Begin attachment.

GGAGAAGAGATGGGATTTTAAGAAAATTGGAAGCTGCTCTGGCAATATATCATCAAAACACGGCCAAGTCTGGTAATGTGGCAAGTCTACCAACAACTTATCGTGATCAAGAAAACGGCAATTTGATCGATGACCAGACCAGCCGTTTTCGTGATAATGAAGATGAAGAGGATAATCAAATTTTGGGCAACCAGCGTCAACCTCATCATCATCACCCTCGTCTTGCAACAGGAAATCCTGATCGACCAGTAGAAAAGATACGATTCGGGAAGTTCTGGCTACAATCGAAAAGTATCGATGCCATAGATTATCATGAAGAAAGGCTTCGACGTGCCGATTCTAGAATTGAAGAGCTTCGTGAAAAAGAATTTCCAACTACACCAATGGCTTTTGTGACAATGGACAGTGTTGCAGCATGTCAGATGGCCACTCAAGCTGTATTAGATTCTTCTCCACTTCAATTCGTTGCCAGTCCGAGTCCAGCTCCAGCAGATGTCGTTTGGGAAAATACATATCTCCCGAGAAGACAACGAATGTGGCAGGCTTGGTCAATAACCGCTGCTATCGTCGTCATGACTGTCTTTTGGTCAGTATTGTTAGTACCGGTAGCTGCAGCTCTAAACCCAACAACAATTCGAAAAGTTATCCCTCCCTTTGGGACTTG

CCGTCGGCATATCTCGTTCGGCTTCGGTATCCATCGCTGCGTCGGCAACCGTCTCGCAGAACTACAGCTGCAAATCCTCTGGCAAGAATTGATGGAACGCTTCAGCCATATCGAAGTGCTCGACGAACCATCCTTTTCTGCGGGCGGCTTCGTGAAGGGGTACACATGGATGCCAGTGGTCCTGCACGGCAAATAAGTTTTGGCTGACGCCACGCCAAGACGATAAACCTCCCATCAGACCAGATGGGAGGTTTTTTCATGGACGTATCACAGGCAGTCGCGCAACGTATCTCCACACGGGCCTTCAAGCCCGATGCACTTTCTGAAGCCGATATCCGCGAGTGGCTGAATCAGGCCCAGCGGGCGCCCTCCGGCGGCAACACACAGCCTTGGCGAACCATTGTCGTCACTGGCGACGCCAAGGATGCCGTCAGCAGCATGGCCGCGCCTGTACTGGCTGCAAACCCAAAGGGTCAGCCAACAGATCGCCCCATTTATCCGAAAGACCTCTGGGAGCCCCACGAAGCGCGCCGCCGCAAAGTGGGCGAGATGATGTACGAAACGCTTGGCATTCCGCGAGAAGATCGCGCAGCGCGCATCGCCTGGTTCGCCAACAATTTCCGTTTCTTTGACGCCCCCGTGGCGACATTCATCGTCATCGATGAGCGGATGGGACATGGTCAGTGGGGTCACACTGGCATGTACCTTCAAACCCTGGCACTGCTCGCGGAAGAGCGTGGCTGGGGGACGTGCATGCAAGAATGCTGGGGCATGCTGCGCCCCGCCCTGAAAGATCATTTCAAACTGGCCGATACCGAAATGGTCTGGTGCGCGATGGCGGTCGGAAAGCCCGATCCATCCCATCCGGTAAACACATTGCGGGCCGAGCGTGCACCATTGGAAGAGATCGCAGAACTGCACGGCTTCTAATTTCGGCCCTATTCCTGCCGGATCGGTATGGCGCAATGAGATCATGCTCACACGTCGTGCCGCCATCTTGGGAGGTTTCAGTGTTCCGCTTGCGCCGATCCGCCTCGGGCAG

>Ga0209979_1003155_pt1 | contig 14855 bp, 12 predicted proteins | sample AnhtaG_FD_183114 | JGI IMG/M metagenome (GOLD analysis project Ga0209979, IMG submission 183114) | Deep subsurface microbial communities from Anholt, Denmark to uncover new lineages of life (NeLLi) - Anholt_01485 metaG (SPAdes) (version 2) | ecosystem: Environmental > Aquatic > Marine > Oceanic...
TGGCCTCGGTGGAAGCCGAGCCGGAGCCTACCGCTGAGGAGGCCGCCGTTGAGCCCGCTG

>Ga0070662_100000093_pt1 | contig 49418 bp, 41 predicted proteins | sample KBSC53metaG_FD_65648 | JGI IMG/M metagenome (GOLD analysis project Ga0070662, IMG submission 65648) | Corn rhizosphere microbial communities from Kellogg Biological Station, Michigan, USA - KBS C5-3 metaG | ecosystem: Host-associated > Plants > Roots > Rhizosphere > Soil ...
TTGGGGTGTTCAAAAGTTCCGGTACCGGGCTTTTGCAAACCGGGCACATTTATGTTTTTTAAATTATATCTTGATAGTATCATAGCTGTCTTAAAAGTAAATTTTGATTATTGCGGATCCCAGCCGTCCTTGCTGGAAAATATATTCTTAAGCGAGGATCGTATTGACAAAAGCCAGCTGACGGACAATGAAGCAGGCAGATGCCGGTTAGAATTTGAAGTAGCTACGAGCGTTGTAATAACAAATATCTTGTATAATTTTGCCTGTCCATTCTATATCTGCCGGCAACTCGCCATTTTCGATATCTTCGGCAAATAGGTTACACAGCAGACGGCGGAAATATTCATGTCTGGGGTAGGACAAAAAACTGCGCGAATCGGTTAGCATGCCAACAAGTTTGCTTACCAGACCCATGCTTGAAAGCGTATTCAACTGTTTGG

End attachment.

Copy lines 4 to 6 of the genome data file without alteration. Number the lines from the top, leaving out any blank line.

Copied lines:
TGGCCTCGGTGGAAGCCGAGCCGGAGCCTACCGCTGAGGAGGCCGCCGTTGAGCCCGCTG

>Ga0070662_100000093_pt1 | contig 49418 bp, 41 predicted proteins | sample KBSC53metaG_FD_65648 | JGI IMG/M metagenome (GOLD analysis project Ga0070662, IMG submission 65648) | Corn rhizosphere microbial communities from Kellogg Biological Station, Michigan, USA - KBS C5-3 metaG | ecosystem: Host-associated > Plants > Roots > Rhizosphere > Soil ...
TTGGGGTGTTCAAAAGTTCCGGTACCGGGCTTTTGCAAACCGGGCACATTTATGTTTTTTAAATTATATCTTGATAGTATCATAGCTGTCTTAAAAGTAAATTTTGATTATTGCGGATCCCAGCCGTCCTTGCTGGAAAATATATTCTTAAGCGAGGATCGTATTGACAAAAGCCAGCTGACGGACAATGAAGCAGGCAGATGCCGGTTAGAATTTGAAGTAGCTACGAGCGTTGTAATAACAAATATCTTGTATAATTTTGCCTGTCCATTCTATATCTGCCGGCAACTCGCCATTTTCGATATCTTCGGCAAATAGGTTACACAGCAGACGGCGGAAATATTCATGTCTGGGGTAGGACAAAAAACTGCGCGAATCGGTTAGCATGCCAACAAGTTTGCTTACCAGACCCATGCTTGAAAGCGTATTCAACTGTTTGG